• Sexual orientation
  • Education status (grade level, degrees, etc.)
  • Military service (active, reserve, veteran, retired)
  • Roles (parent, sibling, child, grandparent, etc.)
  • Career status
  • Relationship status

Second, reflect on what each of those identities mean to you. How does each identity impact who you are, how you live, and how you experience the world? If you want to take this step to the next level, you can reflect on and identify which of your identities are oppressed and privileged; it’s common to have a combination of both. 

After recognizing your different identities and how they each impact you, it’s helpful to understand your intersecting identities. As you learned earlier, culture involves multiple layers which is also true for the different parts of ourselves. It’s important to understand how each of your identities intersect and impact each other. For example, instead of only considering what it means to be a woman in our society, consider what it means to be a single woman at age 40. Or what it means to be a latino man in our society.

You’ll start to notice that the intersections of your identities can mean different things. It greatly impacts how others in society might view you, especially depending on if those identities are oppressed or privileged. Self-exploration, especially identity exploration, can be challenging. It might be difficult to recognize our privileges and what that means for us. Increasing your self-knowledge of these areas is important in understanding others’ lived experiences, feel compassion for others, and do the work we need to remove our own biases.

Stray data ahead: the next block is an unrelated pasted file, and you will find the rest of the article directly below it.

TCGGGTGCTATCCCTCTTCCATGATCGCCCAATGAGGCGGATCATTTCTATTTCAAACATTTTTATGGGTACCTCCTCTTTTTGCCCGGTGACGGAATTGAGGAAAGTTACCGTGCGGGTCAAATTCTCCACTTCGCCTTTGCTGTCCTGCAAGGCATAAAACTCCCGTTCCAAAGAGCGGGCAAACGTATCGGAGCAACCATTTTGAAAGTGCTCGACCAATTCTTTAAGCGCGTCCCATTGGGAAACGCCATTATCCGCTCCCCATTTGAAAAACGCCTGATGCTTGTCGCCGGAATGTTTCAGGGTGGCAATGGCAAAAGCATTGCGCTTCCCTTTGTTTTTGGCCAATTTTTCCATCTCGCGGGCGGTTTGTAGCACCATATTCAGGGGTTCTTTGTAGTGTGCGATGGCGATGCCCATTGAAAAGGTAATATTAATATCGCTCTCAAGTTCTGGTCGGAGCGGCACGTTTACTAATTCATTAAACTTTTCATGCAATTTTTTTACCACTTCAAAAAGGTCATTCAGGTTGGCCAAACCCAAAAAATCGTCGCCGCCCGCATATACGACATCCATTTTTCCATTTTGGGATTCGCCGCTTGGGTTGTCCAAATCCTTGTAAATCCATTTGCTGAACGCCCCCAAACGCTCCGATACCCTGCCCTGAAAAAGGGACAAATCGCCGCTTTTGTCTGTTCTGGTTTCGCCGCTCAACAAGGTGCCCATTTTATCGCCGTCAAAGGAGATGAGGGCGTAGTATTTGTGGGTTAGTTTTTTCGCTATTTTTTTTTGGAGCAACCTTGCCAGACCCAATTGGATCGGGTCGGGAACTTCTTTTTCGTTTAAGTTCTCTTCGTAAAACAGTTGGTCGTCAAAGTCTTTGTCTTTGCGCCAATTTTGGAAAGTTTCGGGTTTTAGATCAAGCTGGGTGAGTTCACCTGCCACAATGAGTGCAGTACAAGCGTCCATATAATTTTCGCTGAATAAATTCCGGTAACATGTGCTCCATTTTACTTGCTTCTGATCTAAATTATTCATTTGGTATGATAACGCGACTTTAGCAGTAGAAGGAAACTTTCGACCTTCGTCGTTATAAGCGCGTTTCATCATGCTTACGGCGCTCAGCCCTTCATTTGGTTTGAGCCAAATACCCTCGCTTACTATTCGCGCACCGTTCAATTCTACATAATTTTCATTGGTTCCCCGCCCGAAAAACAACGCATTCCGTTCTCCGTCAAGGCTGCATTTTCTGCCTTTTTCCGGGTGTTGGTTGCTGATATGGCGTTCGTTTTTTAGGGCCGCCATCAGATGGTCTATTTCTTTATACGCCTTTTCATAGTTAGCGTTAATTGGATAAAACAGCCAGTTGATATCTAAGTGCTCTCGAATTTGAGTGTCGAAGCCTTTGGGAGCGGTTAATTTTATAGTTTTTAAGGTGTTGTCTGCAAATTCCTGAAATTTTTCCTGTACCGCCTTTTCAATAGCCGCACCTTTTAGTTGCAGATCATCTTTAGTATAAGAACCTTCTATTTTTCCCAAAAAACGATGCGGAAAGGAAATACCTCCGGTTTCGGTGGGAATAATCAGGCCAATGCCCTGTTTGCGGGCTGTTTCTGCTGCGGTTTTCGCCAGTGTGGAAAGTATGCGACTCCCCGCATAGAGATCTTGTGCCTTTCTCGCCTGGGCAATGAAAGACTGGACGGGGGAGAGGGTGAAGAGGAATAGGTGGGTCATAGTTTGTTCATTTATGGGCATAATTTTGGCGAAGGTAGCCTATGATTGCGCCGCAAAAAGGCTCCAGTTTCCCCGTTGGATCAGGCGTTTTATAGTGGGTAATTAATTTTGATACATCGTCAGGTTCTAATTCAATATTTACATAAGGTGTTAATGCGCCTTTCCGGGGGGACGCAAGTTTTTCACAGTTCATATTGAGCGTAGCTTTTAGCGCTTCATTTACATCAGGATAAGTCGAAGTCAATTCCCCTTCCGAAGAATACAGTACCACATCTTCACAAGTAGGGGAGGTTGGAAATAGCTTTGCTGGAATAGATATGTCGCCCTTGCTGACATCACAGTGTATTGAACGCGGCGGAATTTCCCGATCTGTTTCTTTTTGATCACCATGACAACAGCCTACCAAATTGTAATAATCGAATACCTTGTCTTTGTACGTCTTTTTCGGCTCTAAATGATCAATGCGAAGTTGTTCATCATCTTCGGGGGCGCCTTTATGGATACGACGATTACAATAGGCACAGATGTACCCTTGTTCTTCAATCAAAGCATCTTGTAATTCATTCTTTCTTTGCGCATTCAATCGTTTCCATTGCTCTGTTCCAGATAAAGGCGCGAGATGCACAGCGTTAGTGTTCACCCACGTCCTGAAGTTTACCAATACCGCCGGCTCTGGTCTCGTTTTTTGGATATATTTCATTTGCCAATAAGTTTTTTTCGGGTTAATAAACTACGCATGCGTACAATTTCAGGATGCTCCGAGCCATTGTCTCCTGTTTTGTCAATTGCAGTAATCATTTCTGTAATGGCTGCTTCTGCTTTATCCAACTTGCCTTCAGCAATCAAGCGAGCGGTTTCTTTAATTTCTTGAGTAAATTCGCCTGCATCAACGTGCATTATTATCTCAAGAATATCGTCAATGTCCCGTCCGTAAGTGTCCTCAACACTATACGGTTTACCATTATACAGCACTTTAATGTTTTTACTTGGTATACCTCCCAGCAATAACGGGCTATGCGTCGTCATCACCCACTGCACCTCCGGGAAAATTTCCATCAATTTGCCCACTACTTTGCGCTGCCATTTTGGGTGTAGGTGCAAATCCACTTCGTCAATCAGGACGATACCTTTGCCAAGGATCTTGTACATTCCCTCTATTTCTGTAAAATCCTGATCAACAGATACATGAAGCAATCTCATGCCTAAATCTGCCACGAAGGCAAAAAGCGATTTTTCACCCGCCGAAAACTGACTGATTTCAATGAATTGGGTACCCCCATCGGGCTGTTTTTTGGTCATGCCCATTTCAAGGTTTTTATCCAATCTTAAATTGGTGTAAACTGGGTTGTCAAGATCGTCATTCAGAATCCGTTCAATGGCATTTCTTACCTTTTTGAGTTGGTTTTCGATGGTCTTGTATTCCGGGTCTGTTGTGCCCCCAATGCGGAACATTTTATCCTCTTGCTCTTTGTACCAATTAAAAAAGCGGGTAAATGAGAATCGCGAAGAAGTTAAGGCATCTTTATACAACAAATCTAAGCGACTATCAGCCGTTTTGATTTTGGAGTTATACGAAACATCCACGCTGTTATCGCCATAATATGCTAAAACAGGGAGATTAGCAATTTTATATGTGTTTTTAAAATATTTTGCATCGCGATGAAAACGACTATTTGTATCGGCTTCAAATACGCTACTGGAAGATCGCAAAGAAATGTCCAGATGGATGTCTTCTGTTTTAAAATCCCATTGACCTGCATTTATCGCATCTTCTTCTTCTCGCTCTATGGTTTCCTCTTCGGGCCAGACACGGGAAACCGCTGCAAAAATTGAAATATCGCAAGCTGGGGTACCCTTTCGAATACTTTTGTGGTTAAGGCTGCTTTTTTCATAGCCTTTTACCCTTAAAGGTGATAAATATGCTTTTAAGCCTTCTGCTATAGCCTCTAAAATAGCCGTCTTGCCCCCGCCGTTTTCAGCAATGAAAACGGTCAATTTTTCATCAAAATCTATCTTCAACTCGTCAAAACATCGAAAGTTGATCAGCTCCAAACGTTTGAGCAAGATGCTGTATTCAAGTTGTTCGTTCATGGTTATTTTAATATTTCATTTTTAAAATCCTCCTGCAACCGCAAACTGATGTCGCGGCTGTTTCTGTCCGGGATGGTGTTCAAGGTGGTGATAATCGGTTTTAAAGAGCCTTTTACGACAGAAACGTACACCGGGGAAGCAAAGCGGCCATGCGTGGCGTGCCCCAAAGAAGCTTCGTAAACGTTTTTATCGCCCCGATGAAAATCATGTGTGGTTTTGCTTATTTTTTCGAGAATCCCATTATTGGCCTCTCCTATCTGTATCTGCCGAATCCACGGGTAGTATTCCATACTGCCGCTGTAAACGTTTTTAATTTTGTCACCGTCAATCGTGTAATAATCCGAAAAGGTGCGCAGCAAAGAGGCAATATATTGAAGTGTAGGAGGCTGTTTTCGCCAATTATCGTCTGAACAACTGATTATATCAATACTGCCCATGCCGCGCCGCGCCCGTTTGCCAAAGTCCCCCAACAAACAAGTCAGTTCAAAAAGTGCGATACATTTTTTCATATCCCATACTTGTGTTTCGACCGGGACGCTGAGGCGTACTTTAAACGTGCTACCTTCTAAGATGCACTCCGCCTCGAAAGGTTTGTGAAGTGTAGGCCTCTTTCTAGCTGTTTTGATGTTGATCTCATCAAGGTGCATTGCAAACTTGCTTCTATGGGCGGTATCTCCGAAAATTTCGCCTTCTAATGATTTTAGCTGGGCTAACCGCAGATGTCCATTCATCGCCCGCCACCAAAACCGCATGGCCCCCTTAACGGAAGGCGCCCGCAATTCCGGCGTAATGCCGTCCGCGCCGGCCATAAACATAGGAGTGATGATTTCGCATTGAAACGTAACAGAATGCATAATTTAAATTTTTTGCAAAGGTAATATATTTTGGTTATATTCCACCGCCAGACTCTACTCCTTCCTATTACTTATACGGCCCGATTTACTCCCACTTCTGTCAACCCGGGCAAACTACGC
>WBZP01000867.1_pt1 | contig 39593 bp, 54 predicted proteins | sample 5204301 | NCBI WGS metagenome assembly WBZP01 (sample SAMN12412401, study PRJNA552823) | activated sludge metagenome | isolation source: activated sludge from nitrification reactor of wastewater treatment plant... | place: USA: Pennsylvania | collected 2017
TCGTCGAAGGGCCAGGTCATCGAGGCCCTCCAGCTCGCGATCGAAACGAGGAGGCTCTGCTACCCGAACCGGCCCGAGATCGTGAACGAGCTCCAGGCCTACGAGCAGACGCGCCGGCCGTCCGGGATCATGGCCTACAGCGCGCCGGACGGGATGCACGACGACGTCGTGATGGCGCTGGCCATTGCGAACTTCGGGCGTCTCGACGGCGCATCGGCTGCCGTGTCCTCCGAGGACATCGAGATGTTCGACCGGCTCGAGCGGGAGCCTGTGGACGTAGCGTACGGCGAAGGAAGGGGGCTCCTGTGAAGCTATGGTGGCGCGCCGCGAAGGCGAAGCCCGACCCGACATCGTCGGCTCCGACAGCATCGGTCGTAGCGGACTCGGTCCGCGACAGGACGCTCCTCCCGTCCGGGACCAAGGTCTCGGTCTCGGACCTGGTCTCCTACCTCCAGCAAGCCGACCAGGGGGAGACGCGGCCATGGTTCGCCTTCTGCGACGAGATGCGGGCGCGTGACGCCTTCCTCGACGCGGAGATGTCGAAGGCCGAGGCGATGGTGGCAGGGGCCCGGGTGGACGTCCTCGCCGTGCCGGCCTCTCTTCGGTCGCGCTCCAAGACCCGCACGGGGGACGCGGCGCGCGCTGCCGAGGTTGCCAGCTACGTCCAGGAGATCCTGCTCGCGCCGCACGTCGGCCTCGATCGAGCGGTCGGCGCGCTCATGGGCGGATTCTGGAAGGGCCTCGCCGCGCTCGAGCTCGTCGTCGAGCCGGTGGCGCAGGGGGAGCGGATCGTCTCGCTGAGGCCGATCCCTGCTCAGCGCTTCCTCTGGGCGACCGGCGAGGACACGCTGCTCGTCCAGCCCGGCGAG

It’s time for a shift in mentality and it starts with you. Take the steps to break away from hustle culture and live a life that is healthy and enjoyable. Your physical and mental health will thank you.

Are you ready to let go of the hustle?

Start investing in yourself, and your overall wellbeing. Remember, self-care is the best care and we’re here to support you on your journey! Call Us Today (813)333-1425